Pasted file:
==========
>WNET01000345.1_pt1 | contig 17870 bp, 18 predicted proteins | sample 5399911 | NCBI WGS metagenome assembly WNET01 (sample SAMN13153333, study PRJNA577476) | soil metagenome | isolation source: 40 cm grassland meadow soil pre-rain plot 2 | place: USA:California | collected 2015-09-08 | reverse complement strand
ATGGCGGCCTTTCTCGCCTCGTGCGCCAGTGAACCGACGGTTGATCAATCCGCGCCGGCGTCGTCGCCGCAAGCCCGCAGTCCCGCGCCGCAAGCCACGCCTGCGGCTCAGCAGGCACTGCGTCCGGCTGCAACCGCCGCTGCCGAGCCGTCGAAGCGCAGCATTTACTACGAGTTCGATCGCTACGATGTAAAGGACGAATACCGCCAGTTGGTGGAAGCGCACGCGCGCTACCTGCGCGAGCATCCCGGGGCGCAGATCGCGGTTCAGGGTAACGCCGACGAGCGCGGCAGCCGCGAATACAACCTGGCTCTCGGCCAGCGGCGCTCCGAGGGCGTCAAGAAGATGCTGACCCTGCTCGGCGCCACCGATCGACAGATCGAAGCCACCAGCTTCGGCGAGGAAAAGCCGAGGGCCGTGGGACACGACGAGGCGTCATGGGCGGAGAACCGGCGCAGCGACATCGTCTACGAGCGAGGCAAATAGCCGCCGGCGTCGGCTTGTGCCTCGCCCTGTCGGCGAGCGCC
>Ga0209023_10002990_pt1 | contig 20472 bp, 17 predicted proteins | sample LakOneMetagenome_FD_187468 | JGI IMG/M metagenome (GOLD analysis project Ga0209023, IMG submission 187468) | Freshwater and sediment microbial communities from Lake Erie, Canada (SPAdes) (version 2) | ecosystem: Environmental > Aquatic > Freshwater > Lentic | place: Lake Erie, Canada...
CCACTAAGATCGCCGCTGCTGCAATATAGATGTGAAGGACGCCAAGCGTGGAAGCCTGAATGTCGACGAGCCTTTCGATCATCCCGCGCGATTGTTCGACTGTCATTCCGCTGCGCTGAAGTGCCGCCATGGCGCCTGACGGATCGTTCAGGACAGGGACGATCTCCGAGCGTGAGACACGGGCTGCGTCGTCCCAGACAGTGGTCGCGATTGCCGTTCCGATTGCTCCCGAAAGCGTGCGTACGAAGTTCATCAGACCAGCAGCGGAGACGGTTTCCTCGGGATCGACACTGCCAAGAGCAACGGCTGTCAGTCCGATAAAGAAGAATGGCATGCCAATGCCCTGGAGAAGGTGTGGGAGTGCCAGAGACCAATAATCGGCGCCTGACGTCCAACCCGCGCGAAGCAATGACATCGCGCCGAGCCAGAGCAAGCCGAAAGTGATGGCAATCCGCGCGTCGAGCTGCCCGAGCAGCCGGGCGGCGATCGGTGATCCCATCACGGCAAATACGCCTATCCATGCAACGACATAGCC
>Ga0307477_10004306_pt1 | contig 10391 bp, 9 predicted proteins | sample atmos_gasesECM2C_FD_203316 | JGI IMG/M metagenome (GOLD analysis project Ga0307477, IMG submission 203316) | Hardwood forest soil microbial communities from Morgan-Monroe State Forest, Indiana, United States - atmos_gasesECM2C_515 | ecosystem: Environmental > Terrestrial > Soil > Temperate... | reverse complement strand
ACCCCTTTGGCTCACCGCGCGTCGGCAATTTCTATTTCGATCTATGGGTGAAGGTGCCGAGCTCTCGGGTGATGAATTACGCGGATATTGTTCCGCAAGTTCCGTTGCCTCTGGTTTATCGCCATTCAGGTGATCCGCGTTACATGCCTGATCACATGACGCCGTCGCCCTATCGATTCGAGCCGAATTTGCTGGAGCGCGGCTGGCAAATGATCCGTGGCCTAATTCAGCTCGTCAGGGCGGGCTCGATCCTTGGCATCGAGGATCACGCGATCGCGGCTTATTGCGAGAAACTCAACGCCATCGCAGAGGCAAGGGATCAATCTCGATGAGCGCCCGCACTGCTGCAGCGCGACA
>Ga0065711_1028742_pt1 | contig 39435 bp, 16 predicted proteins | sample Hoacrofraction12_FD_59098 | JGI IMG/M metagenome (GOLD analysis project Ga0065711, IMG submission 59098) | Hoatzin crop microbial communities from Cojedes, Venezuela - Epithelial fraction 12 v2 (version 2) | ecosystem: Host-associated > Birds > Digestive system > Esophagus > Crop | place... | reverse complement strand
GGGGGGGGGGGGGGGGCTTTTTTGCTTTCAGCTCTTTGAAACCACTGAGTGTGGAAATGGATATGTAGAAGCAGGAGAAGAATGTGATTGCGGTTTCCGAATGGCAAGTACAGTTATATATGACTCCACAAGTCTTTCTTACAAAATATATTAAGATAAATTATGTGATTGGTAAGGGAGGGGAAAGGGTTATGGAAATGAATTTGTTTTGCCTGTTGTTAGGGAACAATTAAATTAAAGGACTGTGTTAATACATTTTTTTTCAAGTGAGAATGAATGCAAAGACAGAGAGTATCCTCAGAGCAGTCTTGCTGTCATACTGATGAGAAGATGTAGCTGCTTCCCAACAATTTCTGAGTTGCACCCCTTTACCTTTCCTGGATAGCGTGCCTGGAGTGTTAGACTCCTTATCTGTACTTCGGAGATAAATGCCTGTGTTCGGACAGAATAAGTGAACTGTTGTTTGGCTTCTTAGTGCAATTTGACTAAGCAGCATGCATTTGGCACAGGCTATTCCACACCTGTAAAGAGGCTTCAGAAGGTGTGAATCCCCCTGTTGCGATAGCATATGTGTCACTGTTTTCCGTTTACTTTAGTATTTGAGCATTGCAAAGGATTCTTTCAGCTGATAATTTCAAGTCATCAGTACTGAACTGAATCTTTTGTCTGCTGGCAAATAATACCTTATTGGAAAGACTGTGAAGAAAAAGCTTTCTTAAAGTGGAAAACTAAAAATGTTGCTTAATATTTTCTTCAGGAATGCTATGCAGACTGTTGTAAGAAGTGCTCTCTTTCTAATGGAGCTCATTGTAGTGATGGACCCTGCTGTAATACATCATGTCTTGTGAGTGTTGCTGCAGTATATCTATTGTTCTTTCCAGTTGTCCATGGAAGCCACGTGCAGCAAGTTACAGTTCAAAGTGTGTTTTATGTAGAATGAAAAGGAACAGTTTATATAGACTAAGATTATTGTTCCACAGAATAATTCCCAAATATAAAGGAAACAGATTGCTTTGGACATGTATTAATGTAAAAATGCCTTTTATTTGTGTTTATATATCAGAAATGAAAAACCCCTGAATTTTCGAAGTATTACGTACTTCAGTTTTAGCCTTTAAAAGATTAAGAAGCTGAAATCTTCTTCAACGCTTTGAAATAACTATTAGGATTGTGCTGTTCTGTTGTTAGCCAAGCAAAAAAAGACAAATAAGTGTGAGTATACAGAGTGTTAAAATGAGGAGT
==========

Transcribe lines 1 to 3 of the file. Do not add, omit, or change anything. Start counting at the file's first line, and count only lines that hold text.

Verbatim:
>WNET01000345.1_pt1 | contig 17870 bp, 18 predicted proteins | sample 5399911 | NCBI WGS metagenome assembly WNET01 (sample SAMN13153333, study PRJNA577476) | soil metagenome | isolation source: 40 cm grassland meadow soil pre-rain plot 2 | place: USA:California | collected 2015-09-08 | reverse complement strand
ATGGCGGCCTTTCTCGCCTCGTGCGCCAGTGAACCGACGGTTGATCAATCCGCGCCGGCGTCGTCGCCGCAAGCCCGCAGTCCCGCGCCGCAAGCCACGCCTGCGGCTCAGCAGGCACTGCGTCCGGCTGCAACCGCCGCTGCCGAGCCGTCGAAGCGCAGCATTTACTACGAGTTCGATCGCTACGATGTAAAGGACGAATACCGCCAGTTGGTGGAAGCGCACGCGCGCTACCTGCGCGAGCATCCCGGGGCGCAGATCGCGGTTCAGGGTAACGCCGACGAGCGCGGCAGCCGCGAATACAACCTGGCTCTCGGCCAGCGGCGCTCCGAGGGCGTCAAGAAGATGCTGACCCTGCTCGGCGCCACCGATCGACAGATCGAAGCCACCAGCTTCGGCGAGGAAAAGCCGAGGGCCGTGGGACACGACGAGGCGTCATGGGCGGAGAACCGGCGCAGCGACATCGTCTACGAGCGAGGCAAATAGCCGCCGGCGTCGGCTTGTGCCTCGCCCTGTCGGCGAGCGCC
>Ga0209023_10002990_pt1 | contig 20472 bp, 17 predicted proteins | sample LakOneMetagenome_FD_187468 | JGI IMG/M metagenome (GOLD analysis project Ga0209023, IMG submission 187468) | Freshwater and sediment microbial communities from Lake Erie, Canada (SPAdes) (version 2) | ecosystem: Environmental > Aquatic > Freshwater > Lentic | place: Lake Erie, Canada...